One of my New Year's Resolutions was to always play in the biggest game I could afford. Consequently, I've been playing a lot of 10/25NL with the occasional $50 button straddle. The swings have been enormous. I won over $40K in January, lost over $30K in February, and won over $20K in March. Now why would I make that commitment? Why would I subject myself to that kind of suffering? It's honestly just because I don't want my game to stagnate. It's really easy to become complacent. I have a lot of friends who worked really hard to achieve a $50/hour win rate at 2/5NL and then they quit learning. They're okay with making $70K a year for the rest of their lives. That's not enough for me. I want more. That's why I keep pushing and keep challenging myself.
I'll be the first to admit that I am not the best player in a lot of these games. In fact, I might just be average. But there is one key difference - I want more. I want to play against people that put me to the test. I want to see lines that people don't use in smaller games so I can learn to defend against them and implement them in my own game. It's one thing to study situations off the table and practice estimating ranges, but it a totally different thing when you actually have to pull the trigger. Are you okay with getting snapped off for $10K? If so, are you confident enough with your game to fire again after that happens? Most people aren't. Most people don't have that kind of commitment.
I would go as far as to say that I think there are a lot of poker coaches that have the same problem. They understand all of the technical aspects of poker and they can break them down into small enough pieces that anyone can learn them. Mission accomplished. They make students better. That's awesome but I think a lot of them lack the ability to execute. I've read so many poker books from guys that never play bigger than 5/10NL live -- probably dozens of them. They grind smaller games because they're afraid of getting wacked. They have become complacent and consequently they will never really make it. I don't ever want to be like that.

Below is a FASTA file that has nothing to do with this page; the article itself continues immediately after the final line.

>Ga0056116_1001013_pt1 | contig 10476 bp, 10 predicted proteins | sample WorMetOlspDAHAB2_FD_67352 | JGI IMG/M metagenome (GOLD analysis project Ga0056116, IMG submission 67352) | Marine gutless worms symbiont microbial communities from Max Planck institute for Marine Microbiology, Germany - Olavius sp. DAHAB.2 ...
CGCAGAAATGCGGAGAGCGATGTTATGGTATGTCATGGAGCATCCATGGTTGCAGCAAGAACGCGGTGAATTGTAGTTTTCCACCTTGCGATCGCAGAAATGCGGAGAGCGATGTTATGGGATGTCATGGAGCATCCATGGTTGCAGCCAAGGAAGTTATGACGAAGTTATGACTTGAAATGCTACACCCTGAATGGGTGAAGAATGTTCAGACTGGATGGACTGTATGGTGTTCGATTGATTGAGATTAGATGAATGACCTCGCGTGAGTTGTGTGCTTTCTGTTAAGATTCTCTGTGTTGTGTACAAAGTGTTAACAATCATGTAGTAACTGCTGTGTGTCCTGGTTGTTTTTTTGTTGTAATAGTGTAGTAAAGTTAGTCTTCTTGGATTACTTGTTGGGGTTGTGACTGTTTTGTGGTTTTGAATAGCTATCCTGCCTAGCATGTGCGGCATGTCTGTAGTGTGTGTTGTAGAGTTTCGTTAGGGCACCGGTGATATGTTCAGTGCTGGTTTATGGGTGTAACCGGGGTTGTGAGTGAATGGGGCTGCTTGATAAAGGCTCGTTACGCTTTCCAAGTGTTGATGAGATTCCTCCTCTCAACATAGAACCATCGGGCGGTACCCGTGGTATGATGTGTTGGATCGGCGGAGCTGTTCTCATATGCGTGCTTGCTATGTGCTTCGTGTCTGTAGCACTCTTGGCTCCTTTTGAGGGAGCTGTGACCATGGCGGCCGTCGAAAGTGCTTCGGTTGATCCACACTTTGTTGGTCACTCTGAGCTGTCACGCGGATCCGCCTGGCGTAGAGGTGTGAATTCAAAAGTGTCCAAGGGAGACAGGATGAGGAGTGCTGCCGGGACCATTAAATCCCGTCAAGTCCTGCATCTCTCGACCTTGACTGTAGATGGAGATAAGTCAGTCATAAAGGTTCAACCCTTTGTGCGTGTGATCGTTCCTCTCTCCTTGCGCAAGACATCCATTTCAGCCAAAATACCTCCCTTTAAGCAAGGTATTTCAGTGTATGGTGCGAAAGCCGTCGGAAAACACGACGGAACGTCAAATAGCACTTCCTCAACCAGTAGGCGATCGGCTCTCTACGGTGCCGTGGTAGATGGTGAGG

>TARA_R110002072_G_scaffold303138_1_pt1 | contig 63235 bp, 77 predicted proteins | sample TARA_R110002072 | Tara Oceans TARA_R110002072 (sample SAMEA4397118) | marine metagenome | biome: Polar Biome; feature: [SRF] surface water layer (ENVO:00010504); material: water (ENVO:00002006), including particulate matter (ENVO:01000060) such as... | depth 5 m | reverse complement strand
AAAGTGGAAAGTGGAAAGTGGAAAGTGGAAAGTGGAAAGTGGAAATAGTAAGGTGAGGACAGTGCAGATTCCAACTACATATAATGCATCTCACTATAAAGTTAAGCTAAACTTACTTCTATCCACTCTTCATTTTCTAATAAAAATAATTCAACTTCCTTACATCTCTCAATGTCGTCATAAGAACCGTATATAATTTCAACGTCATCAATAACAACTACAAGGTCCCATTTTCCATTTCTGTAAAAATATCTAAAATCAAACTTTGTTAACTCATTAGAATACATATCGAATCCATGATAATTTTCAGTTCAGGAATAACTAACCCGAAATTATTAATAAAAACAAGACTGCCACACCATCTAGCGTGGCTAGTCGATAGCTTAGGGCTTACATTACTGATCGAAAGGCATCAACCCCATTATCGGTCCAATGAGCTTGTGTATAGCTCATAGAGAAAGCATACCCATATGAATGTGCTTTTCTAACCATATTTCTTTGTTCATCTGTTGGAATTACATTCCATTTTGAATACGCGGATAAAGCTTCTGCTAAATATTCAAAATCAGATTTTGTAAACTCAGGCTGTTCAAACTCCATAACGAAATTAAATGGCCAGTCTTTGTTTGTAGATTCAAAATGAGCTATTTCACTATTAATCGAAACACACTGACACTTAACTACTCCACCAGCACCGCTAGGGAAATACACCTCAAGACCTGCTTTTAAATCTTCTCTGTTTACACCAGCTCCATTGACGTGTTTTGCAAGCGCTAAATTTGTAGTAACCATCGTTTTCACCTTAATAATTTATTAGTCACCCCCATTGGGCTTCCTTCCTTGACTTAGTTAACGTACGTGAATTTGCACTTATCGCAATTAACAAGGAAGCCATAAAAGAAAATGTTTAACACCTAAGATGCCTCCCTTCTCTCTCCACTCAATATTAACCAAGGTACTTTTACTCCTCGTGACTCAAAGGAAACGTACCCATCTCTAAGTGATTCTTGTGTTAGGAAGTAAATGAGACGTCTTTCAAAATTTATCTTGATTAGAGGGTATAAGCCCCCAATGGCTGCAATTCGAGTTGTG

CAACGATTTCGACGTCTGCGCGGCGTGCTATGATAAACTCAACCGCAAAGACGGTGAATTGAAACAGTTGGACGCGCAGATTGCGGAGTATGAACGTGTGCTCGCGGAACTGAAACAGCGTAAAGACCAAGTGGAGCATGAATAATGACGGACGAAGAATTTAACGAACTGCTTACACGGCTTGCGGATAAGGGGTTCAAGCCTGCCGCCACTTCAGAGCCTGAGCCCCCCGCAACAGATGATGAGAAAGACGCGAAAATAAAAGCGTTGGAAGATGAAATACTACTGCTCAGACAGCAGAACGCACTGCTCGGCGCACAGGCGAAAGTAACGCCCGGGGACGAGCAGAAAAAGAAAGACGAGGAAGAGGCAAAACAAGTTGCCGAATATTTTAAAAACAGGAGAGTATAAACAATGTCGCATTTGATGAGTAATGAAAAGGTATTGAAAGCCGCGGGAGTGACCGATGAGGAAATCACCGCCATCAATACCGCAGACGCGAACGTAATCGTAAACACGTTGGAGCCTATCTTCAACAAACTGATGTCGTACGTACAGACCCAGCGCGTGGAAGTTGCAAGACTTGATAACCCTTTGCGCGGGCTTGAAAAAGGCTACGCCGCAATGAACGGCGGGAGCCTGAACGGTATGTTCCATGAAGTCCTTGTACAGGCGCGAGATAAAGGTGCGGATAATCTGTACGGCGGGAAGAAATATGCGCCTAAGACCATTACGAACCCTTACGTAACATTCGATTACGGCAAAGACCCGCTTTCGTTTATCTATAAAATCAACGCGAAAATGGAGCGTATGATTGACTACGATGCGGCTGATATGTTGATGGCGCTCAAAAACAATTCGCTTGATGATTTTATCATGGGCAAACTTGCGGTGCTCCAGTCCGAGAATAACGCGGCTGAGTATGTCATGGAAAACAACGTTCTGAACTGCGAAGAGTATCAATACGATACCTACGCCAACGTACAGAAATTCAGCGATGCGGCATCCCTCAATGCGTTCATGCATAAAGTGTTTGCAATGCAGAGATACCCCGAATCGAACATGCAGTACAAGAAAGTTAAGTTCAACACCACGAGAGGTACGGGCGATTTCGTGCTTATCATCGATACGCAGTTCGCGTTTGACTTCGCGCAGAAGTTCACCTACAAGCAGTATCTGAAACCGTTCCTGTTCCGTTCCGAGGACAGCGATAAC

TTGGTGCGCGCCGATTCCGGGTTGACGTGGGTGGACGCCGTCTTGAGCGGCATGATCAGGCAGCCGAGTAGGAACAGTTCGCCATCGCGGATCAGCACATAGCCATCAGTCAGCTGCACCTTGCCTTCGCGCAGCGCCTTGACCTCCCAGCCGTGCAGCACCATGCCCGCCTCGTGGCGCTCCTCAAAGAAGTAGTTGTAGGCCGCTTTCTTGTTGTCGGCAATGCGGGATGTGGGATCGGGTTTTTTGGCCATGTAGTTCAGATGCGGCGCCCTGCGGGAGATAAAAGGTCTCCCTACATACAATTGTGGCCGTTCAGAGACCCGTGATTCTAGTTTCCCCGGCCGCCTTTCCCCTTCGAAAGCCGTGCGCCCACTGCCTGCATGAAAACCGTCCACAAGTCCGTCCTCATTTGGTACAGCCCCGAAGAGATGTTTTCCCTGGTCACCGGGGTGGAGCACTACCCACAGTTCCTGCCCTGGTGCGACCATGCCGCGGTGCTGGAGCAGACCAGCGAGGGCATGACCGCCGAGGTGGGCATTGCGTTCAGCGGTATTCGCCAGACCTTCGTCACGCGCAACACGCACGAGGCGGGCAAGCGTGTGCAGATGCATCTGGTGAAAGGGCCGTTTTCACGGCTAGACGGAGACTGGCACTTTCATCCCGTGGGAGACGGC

The way I see it, worst case scenario I get wacked and have to move down in stakes. I have zero problem with that. It's a learning experience. I have to pay my tuition. The funny thing is that I just played 2/5NL for the first time in six months. It was a really slow day at Hard Rock and we couldn't get the 5/10NL game going. I thought I'd sit down and have dinner at the table before going home. The only seat open was at a table that most people would consider a "tough" 2/5NL lineup. But after six months of having to pay so much extra attention and look so much harder for leaks to exploit in bigger games, the "tough" 2/5NL lineup seemed soft as butter. A year ago I would've noticed a few leaks and got to work trying to exploit them. But a week ago I was like, "I see so many leaks I don't even know where to start." It seems ridiculous but it's true.
Instead of just classifying a limper as a bad player, I can now differentiate between the types of limpers, the ranges they're using, and the elasticity of their calls. Instead of just feeling like someone is 3-betting too much, I can tell you within a very close percentage, how far out of line that player is getting. Instead of just knowing someone is folding too often on a certain street I can tell how much I expect to net with my bluff. I sense huge differences in timing and bet-sizing and a myriad of things I never noticed before. The difference is night and day and I never would've experienced that had I not challenged myself to play bigger games. I strongly suggest trying it.